SPRINGFIELD — Springfield Medical Care Systems will host a new series of community meetings to discuss the organization’s recent bankruptcy filing and what that process means going forward. The organization will hold the first meeting on July 8 in Springfield and finish in Charlestown on July 18, and include meetings in Rockingham, Ludlow and Londonderry.
“The company is working to transition into Chapter 11 and in discussion with creditors about routine affairs as it does so,” said Springfield Hospital’s attorney Andrew Helman from the Maine-based firm Murray, Plumb and Murray.
Chapter 11 bankruptcy differs from Chapter 7, in which a company liquidates its assets and shuts down, Helman said. The purpose of Chapter 11 is for a company to restructure its financial operation to become solvent, which it can pursue through by either selling assets or reorganizing its system to reduce costs.
Springfield Hospital Interim CEO Michael Halstead said during public meetings last month that the hospital has approximately $1 million in bank holdings but needed to present a cost-reduction plan to the bank to access those investments. Since Quorum Health Resources took over Springfield Hospital in January, the hospital has reduced staff by 30 people, passed across-the-board pay cuts for management and hourly staff and replaced the hospital’s birthing center with a partnership with Brattleboro Memorial Hospital. Halstead said the hospital plans to reduce annual spending by $6.5 million. During the two years prior to Halstead’s arrival, Springfield Hospital accumulated a debt of $14 million.
The timetable for the bankruptcy process can be difficult to predict, Helman said. The process can be as short as six months but in most cases is significantly longer.
According to the federal government website uscourts.gov, the Chapter 11 process begins with the debtor filing a petition with the bankruptcy court. The debtor must also file the organization’s assets and liabilities; current income and expenditures; contracts and unexpired leases; and a statement of financial affairs. The debtor must also pay a $1,167 case filing fee and a $550 miscellaneous administrative fee.
The debtor must also file a disclosure statement and a plan of reorganization, according to the federal website. The statement must provide sufficient information about the organization’s assets, liabilities and business affairs to allow a creditor to make an informed judgement about the debtor’s plan to reorganize.
Generally, a written disclosure statement and a plan of reorganization must be filed with the court. The disclosure statement is a document that must contain information concerning the assets, liabilities, and business affairs of the debtor sufficient to enable a creditor to make an informed judgment about the debtor’s plan of reorganization. The organization’s plan must address how the organization will treat each group of claims.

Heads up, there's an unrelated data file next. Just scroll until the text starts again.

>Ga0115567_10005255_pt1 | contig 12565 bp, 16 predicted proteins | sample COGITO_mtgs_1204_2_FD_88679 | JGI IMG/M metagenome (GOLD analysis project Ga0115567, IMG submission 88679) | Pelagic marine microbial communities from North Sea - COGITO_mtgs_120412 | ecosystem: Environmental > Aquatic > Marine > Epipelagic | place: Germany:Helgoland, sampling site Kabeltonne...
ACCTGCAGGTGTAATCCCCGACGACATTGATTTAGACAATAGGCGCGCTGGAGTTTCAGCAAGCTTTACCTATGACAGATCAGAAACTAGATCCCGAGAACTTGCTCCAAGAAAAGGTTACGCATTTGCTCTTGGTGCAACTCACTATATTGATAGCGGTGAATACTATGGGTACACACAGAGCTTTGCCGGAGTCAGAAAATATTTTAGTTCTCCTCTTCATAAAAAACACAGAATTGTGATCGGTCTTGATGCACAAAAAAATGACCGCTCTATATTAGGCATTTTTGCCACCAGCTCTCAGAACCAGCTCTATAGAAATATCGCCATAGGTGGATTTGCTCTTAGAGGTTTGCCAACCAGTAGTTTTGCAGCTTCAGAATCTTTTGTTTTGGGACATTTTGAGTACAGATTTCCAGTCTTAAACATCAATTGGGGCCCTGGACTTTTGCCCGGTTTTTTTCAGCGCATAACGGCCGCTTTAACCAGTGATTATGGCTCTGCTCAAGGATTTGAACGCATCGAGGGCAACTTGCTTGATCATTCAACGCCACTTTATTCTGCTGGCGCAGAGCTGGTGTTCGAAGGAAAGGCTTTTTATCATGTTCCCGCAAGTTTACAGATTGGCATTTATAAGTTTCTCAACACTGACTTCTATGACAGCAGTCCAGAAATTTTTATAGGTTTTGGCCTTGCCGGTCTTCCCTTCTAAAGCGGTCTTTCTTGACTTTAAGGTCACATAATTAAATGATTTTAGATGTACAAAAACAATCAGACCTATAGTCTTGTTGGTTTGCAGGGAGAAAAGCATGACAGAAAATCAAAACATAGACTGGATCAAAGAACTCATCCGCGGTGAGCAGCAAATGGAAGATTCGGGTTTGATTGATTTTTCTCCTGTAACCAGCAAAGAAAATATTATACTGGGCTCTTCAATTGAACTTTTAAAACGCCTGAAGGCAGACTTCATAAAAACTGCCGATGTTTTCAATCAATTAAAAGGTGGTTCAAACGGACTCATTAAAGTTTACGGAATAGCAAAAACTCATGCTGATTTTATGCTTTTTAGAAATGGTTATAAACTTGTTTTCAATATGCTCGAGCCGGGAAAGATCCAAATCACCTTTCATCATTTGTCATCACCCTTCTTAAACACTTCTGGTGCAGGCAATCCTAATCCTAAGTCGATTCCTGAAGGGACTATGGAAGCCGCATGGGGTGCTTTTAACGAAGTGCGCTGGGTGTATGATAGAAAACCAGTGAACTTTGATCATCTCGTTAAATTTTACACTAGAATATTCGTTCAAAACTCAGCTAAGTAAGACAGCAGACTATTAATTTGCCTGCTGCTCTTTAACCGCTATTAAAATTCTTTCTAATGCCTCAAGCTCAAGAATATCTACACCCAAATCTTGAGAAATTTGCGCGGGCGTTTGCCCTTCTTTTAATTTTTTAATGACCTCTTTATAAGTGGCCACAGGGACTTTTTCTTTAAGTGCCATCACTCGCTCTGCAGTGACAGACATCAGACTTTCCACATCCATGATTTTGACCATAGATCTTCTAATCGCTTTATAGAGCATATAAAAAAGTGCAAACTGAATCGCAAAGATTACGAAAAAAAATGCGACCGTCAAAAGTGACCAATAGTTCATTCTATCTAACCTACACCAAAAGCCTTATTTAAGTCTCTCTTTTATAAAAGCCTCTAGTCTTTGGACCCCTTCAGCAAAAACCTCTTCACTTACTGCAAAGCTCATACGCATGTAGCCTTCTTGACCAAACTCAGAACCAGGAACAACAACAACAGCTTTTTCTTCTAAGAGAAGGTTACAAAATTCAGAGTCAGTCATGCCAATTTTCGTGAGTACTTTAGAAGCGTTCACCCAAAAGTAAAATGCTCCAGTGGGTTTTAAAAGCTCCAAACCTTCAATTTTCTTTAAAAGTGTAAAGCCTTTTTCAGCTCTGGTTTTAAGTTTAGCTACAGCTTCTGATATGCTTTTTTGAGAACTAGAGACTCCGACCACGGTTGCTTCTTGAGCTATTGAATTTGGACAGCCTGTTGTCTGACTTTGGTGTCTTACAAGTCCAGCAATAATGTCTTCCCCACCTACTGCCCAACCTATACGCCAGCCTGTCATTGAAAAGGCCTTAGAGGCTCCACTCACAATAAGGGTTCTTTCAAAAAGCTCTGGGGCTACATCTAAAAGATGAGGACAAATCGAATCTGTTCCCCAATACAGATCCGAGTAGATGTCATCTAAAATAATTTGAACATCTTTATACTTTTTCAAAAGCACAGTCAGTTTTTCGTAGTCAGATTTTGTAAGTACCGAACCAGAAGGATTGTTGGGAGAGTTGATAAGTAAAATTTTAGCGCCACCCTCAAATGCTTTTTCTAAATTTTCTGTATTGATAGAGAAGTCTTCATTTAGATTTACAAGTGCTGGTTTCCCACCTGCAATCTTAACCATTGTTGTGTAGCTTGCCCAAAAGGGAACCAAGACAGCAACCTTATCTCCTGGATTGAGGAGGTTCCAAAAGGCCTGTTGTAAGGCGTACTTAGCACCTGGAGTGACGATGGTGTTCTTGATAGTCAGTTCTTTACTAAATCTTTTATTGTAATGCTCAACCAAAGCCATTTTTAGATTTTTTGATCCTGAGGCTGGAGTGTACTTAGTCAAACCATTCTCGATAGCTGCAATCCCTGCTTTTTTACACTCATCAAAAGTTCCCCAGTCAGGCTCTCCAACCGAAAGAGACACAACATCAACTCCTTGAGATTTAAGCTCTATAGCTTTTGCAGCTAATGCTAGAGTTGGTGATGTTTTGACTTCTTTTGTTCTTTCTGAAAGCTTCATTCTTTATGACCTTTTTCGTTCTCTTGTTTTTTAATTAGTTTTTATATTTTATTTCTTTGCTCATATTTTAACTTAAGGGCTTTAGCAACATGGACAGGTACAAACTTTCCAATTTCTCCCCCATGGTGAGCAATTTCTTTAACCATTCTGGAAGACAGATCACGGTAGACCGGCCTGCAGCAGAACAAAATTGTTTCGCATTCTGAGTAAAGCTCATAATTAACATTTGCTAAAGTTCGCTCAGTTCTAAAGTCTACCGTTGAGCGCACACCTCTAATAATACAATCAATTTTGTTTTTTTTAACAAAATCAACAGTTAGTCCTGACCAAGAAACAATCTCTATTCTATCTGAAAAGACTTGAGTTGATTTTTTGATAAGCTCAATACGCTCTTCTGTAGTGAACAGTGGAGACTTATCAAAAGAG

Creditors whose claims will be modified or pay them less under the plan vote on the plan by ballot, according to uscourts.gov. If the creditors approve the plan the bankruptcy court will conduct a confirmation hearing to decide whether or not to confirm the plan.
Chapter 11 bankruptcy bears similarities to Chapter 13 bankruptcy, but Chapter 13 is typically for personal filings, Helman explained.
According to the petition filed by Springfield Hospital on June 26, the hospital owes over $6 million of its debt to 20 creditors with the largest unsecured claims. These creditors include the State of Vermont for Medicare or Medicaid overpayment ($2 million), the Internal Revenue Services for taxes ($555,510), and ProAct Inc., an employee management service provider ($642,307).
Springfield Medical Care Systems filed a separate petition for bankruptcy on June 26, which lists debts of the partnering health centers not included in Springfield Hospital’s filing. Care Systems’ debt comprises a relatively smaller portion of the total; it owes about $2.1 million to 20 creditors with the largest unsecured claims.
According to Springfield Medical Care Systems’ filing, the network owes the Town of Charlestown $14,362.95 in property taxes for the Charlestown Health Center, one of the network’s health facilities. Though it is common for companies in Chapter 11 to have creditors in more than one state, Springfield Medical Care System’s status as a health-care provider may potentially invoke federal or state regulations in the bankruptcy process that other bankruptcies would not.